Scion: Origin is a strange, orphan book. It has a reason to exist within the larger Scion 2nd Edition line, but that reason seems to be to allow Scion: Hero (2e) to be more niche. It's a position that meets with my approval, but I wonder how it would look coming in fresh. Some newbie is looking into Scion, sees Origin with the relatively reasonable $40 price tag, and decides not to overcommit, just dip a toe into the series and see what it's all about.

What sort of game would such a person find?

It wouldn't be bad, but it would be odd.  

Origin, as a concept, can work. It's got a good pitch. Broadly multicultural urban fantasy in which the myths and legends of yesterday get a modern makeover. You're a regular person in this fantastic world, and whether by curiosity, ambition, or fate you're drawn into a life of mystery and adventure. I'm picturing an occult procedural where the case-of-the-week revolves around satyrs or mermaids or werewolves, and the game in my head is pretty darned good.

It's a shame then, that Scion: Origin doesn't quite give you the tools to do that. It's not like Scion, 1st edition, where the tools that exist are broken. This version of Scion is a functional game in itself. It's just that unlike, say, the New World of Darkness core, Origin never quite commits to the idea that mortals-only is a viable alternate mode of play. The book expects that you will play at origins-level for awhile, but only as a prelude to hero-level games. If you're going into it expecting to play "regular" (albeit implausibly competent, in keeping with the genre) people indefinitely, you're going to find yourself butting up against the limits of the system pretty quick.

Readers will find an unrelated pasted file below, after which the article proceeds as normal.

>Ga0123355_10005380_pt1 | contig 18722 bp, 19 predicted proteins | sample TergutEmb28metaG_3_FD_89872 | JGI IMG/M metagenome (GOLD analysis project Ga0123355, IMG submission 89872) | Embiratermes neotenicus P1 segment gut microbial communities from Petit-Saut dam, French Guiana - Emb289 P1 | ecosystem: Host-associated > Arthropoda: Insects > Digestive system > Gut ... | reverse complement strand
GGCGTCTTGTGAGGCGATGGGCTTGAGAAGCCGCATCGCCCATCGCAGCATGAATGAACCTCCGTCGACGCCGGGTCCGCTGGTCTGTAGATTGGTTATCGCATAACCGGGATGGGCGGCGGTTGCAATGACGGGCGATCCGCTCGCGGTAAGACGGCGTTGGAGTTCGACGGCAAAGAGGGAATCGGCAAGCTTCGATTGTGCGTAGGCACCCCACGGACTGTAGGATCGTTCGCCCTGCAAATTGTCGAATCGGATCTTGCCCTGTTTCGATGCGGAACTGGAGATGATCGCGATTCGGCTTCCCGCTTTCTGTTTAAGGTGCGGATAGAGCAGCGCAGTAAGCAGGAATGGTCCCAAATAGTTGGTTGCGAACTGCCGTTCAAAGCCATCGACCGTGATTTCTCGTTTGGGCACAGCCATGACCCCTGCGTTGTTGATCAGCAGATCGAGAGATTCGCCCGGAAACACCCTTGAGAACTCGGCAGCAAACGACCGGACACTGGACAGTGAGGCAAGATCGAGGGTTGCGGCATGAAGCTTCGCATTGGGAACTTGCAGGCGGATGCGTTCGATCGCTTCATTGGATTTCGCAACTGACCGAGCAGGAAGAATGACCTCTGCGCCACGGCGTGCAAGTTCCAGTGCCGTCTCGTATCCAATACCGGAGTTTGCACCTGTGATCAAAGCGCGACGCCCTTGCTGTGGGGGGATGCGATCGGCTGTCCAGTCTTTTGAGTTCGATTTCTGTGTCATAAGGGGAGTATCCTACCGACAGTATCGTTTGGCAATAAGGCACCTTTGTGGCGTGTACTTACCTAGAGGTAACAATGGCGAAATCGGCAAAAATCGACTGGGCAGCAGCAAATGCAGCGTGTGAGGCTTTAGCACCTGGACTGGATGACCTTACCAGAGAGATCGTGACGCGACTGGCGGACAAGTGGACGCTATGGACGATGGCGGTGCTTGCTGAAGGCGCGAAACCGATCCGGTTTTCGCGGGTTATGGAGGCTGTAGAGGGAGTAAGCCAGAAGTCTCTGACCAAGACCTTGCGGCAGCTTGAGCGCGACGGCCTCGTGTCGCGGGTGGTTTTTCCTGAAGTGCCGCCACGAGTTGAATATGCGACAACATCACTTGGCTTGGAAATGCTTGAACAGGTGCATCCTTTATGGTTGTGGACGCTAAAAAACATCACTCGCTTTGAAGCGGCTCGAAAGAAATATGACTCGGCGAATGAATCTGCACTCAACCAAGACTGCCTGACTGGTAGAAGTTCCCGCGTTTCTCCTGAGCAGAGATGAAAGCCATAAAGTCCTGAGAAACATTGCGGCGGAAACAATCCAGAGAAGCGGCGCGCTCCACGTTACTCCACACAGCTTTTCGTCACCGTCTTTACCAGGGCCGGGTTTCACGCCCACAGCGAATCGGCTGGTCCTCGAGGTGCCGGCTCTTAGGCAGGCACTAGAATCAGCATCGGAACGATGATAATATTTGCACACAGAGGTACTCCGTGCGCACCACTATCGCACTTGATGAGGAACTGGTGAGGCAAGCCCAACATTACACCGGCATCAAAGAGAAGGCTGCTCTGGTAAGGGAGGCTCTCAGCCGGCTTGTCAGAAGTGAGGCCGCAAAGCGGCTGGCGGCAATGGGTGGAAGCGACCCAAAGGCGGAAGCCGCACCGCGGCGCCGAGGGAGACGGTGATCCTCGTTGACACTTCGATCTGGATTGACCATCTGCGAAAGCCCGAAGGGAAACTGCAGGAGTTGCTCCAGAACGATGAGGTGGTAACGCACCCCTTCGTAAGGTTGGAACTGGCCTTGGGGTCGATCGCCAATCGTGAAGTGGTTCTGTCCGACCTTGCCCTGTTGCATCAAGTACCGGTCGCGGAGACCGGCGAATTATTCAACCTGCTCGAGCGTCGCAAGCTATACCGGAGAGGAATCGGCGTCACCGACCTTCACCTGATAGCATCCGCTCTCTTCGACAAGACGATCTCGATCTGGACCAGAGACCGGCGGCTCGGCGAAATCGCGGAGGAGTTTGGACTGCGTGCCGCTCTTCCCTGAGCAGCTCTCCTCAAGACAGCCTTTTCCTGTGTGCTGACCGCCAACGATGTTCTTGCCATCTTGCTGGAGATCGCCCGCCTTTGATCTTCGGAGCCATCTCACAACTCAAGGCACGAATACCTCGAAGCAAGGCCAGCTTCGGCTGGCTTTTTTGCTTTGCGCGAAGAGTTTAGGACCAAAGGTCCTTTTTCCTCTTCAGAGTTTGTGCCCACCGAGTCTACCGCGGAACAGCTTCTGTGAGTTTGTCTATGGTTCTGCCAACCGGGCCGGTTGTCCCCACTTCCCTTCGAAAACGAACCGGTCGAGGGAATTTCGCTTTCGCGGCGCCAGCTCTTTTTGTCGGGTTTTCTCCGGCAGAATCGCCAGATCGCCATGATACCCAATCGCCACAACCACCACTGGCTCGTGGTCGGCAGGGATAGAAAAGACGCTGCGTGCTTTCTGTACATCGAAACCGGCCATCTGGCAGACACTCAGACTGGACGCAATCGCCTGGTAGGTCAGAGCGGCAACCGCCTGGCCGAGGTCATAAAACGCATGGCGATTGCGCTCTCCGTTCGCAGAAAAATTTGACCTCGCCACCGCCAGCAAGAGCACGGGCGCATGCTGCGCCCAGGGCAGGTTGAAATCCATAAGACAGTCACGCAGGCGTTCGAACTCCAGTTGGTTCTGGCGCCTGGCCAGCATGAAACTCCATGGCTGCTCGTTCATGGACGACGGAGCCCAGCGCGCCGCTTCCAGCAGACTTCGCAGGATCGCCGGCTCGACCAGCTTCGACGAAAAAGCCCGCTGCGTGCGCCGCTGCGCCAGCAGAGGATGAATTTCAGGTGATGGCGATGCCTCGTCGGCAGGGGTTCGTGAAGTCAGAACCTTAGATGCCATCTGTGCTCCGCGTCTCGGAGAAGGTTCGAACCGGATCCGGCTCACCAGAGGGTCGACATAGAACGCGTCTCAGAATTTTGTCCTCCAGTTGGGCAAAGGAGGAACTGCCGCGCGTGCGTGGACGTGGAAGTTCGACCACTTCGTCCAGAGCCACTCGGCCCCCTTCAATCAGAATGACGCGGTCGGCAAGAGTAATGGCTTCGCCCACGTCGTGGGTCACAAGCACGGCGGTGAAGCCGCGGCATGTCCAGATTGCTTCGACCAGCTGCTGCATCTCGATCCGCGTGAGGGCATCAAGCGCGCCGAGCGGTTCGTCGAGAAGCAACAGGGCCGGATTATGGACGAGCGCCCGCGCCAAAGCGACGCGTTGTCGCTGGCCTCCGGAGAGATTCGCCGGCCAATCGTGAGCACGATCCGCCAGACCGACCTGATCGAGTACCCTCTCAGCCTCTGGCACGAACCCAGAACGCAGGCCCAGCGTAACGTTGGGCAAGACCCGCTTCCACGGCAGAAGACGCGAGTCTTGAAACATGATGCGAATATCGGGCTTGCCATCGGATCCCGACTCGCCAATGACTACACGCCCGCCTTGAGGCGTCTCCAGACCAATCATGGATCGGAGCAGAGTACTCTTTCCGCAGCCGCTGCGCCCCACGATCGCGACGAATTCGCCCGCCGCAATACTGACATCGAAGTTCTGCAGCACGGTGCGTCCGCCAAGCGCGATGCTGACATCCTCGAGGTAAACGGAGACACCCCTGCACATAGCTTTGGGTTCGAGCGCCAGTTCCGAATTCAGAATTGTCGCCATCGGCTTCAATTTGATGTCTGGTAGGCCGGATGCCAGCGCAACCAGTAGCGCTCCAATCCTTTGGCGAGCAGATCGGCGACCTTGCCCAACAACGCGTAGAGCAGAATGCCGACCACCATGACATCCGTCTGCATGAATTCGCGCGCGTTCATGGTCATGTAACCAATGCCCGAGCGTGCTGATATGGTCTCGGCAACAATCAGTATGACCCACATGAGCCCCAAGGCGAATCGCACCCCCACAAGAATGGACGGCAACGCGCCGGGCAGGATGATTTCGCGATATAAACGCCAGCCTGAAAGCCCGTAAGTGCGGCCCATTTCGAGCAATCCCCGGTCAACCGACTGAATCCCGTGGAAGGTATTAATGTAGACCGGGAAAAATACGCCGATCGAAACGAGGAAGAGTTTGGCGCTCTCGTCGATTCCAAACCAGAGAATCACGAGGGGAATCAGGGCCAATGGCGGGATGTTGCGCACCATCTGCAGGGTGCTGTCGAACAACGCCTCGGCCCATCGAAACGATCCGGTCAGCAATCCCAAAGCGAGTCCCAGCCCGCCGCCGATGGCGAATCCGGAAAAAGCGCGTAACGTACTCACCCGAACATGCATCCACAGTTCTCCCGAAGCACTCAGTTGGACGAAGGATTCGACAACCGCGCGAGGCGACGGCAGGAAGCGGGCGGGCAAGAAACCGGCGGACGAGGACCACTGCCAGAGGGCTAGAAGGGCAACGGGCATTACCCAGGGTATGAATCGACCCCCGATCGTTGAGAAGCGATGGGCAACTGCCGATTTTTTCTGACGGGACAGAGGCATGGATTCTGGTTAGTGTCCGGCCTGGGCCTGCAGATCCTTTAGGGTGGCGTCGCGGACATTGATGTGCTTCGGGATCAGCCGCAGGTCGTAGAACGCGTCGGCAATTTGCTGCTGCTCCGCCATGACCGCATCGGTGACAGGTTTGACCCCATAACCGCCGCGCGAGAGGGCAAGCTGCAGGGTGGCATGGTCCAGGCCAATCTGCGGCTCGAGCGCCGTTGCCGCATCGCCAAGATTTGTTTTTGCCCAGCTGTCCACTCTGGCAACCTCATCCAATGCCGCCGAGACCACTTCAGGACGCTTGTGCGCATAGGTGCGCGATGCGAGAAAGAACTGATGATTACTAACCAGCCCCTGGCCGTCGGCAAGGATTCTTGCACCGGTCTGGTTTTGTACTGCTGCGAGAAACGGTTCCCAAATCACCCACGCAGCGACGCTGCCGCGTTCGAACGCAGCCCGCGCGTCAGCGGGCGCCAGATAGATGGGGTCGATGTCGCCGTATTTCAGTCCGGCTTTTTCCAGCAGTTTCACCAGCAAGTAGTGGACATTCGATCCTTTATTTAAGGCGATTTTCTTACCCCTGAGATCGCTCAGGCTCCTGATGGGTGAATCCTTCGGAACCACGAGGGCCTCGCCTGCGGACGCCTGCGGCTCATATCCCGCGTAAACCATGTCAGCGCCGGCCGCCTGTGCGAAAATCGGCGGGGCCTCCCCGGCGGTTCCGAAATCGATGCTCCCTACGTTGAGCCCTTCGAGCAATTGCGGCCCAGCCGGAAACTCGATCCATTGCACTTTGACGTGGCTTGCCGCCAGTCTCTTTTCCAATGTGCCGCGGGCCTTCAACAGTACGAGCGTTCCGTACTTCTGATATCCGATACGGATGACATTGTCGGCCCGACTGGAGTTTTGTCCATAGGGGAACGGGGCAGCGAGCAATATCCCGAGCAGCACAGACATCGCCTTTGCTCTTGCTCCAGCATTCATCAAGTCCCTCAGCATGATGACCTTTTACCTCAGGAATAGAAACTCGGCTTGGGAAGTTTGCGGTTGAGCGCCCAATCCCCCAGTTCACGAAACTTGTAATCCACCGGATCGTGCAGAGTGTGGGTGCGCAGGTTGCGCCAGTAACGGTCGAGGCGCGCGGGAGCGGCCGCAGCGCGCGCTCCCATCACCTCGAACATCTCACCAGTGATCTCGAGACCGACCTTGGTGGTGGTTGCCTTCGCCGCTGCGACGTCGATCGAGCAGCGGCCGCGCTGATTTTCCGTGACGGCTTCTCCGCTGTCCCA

The main culprit is the Knack system. Ordinarily, when a storyteller-family game wants you to play as a mortal, it gives you some sort of game-mechanical widget to fill the same niche as the big games' supernatural powers. Scion's storypath sister game, the Trinity continuum is instructive. It too is the "normals" book, but it has a bunch of extra stuff. "Edges" are basically just Merits renamed. And "Skill Tricks" are very narrow-application boosts to your character's skills that would be relatively unimpressive stacked up against even the weakest of supernatural abilities. But the very fact that they're available at all says something about the game's intent. When you build a "normal" character, the game has your back for the long haul. You will always have a bunch of interesting stuff to spend your xp on.